Information for Teachers and Parents Back to Airfoils

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Table of Contents

  1. Lesson Overview
  2. Hypertext Outline of Lesson
  3. Objectives
  4. Time Allotment
  5. NCTM Process Standards
  6. NCTM Content Standards
  7. Aeronautics Content
  8. Prerequisite Skills
  9. Vocabulary
  10. Materials
  11. Teacher Tips
  12. Additional Activities
  13. Accessibility

I. Lesson Overview

In the Airfoils Department, students learn how airfoils, or the shape of the cross section of a wing, are related to the amount of lift that wing is capable of generating. Mathematical concepts related to airfoils and lift are introduced and students are given experiences and opportunities to answer questions pertaining to these concepts (symmetry, chord, lines, function tables, patterns, square numbers, formulas, graphs of relationships). A culminating wind tunnel activity allows students to experiment with the variables of speed and airfoil coefficients of lift to see the effect on lift and drag.

II. Hypertext Outline of Lesson

This purpose of this outline is to help you navigate to specific parts of the lesson without having to go through every page. The section titles link to the first pages of that section, and the numbers in parentheses refer to the page number where that section starts.

III. Objectives

At the end of this lesson, students will:

IV. Time Allotment

30-40 minutes, depending on student's reading ability and familiarity with geometric terms and formulas.

V. NCTM Process Standards

Standard 1: Mathematics as Problem Solving

Standard 2: Mathematics as Communication

Standard 3: Mathematics as Reasoning

Standard 4: Mathematical Connections

VI. NCTM Content Standards

Standard 5: Number and Number Relationships

Standard 8: Patterns and Functions

Standard 9: Algebra

Standard 10: Statistics

Standard 12: Geometry

VII. Aeronautics Content

VIII. Prerequisite Skills

IX. Vocabulary

Vocabulary words are linked to the activity pages on which they're defined.

X. Materials

For the string activity:

Other materials:

XI. Teacher Tips

This lesson can be completed individually but will move faster and be more fun if two or more people work together. The lesson can be done in under an hour if the students are good readers. There are several good breaking places in this lesson--after symmetry lesson, after lift and airfoil (prior to function tables) and before the wind tunnel activity.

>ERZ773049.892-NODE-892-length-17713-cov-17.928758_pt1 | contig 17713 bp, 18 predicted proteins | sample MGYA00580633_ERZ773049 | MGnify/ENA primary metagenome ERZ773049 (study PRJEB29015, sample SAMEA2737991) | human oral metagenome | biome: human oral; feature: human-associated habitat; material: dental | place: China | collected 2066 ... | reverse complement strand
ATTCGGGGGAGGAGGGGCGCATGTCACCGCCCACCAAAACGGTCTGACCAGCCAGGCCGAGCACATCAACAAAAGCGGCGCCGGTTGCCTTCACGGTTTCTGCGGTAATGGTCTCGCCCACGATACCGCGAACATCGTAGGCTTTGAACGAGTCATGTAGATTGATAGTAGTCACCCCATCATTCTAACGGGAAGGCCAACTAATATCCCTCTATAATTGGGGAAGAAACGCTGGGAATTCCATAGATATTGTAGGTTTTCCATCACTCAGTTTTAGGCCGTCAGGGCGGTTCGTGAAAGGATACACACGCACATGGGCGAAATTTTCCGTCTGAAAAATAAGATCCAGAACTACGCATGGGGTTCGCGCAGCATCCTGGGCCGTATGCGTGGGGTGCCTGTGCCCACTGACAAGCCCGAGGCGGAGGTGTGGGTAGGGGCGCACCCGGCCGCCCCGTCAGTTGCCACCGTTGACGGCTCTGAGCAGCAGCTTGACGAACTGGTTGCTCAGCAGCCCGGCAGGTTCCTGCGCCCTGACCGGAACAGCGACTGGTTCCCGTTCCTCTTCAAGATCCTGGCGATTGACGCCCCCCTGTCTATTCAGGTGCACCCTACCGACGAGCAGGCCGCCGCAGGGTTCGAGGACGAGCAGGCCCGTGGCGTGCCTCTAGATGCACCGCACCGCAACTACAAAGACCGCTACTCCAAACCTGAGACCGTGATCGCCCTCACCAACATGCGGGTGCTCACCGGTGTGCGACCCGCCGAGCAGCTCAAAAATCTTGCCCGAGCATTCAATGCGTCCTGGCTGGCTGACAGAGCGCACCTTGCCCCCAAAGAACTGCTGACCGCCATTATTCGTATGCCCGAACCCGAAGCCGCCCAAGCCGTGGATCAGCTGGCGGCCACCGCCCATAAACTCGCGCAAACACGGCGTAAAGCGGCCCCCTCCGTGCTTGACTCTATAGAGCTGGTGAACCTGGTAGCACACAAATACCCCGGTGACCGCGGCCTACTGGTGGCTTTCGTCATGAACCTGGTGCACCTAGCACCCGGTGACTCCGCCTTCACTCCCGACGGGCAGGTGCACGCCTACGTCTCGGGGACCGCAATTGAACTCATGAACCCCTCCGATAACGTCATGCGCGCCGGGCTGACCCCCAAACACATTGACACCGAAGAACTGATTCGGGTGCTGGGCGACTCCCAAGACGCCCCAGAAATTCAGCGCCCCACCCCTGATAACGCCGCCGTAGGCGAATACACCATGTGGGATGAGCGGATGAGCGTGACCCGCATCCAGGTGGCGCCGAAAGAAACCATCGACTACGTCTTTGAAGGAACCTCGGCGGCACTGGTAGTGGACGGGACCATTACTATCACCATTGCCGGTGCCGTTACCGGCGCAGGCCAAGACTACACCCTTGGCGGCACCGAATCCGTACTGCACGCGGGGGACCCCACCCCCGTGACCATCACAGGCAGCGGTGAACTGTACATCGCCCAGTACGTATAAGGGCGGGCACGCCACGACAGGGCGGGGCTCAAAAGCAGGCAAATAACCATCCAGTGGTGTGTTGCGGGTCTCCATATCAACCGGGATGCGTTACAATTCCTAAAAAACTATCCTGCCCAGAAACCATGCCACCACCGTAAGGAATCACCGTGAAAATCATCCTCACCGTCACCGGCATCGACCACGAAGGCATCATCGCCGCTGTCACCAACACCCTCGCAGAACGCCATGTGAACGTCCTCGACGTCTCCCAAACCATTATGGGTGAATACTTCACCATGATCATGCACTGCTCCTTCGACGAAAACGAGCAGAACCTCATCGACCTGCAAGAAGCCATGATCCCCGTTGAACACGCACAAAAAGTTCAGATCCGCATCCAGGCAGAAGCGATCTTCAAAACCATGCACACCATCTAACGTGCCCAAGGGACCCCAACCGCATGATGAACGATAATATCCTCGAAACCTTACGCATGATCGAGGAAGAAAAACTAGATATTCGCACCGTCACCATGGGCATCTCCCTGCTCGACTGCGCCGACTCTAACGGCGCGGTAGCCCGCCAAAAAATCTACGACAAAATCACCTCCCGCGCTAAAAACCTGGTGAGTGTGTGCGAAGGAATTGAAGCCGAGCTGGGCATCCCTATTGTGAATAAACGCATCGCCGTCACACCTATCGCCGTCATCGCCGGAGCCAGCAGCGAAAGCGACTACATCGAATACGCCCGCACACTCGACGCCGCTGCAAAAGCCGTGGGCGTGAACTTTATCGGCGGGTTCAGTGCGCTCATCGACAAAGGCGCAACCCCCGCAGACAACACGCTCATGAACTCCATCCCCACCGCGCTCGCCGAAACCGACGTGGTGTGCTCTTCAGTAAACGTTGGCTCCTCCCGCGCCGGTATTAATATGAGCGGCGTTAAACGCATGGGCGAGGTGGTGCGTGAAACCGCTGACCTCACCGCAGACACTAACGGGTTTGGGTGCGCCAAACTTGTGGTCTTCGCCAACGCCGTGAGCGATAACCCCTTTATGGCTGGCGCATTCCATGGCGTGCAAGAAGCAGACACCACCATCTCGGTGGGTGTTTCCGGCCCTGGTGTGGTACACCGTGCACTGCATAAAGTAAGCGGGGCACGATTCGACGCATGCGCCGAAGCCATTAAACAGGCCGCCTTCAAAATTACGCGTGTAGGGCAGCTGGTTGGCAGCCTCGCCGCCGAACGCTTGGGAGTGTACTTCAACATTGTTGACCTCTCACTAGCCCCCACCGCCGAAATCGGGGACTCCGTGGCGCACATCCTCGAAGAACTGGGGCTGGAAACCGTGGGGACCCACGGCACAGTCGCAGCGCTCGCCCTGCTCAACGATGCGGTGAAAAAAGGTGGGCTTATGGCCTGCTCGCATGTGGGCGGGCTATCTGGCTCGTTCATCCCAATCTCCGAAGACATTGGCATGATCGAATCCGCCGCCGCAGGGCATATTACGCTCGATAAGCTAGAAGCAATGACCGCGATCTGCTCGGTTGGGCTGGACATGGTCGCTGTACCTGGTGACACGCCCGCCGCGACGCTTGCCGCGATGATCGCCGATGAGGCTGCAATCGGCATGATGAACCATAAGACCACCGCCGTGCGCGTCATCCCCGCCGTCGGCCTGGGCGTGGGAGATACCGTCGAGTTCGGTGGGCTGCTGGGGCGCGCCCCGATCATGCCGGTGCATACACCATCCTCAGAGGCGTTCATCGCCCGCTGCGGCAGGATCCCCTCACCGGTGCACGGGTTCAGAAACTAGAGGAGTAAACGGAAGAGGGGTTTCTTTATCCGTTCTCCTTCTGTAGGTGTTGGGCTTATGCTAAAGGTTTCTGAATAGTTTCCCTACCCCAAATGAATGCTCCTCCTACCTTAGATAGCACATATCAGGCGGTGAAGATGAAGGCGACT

Pair up students if someone is unable to hold or manipulate objects. Students who are unable to write can provide verbal input on project or make choices during the activity. In the string activity, tape or anchor the string down at one end if a student is unable to use both hands.

XII. Additional Activities

1. Students create a data chart for the wind tunnel activity. Students fill in values for speed and lift as they explore the characteristics of the symmetrical and asymmetrical airfoils with the wind tunnel, and then determine what pattern exists. Students then describe in writing the relationship between speed and lift.

2. Students create models of airfoils using clay, paper mache or another malleable substance. Students make examples of symmetrical and asymmetrical airfoils, showing the chord line on each model.

3. Students draw symmetrical and asymmetrical shapes on pieces of paper and cut them out. Then, they test for symmetry by folding and manipulating the shapes to find the line of symmetry. Students may also use a mirror to view the mirror images of any half-shapes they might make.

4. Students visit an airplane museum, sketching the airfoil shape of different planes. They can also research the speed and function of these planes. Students then provide rationales for why different airplanes have different airfoil shapes.

Do you have ideas for other activities to use with this activity? Send your suggestions to us at

XIII. Accessibility

The interactive Shockwave portions of this activity, such as the wind tunnel, are accessible through both the keyboard and the mouse. Students can use the spacebar to cycle through all the entry options on the screen, which will be highlighted by a small yellow bar next to the option. Students then use the up or down arrows to change an option, or press Return or Enter to select a button.

All the pages maintain a consistent grid of 6 buttons along the bottom of the page, which should be accessible through a ClickIt! overlay for IntelliKeys. For more information on using assistive technology, please refer to the document "Making PlaneMath Accessible" on the main PlaneMath parent/teacher page.

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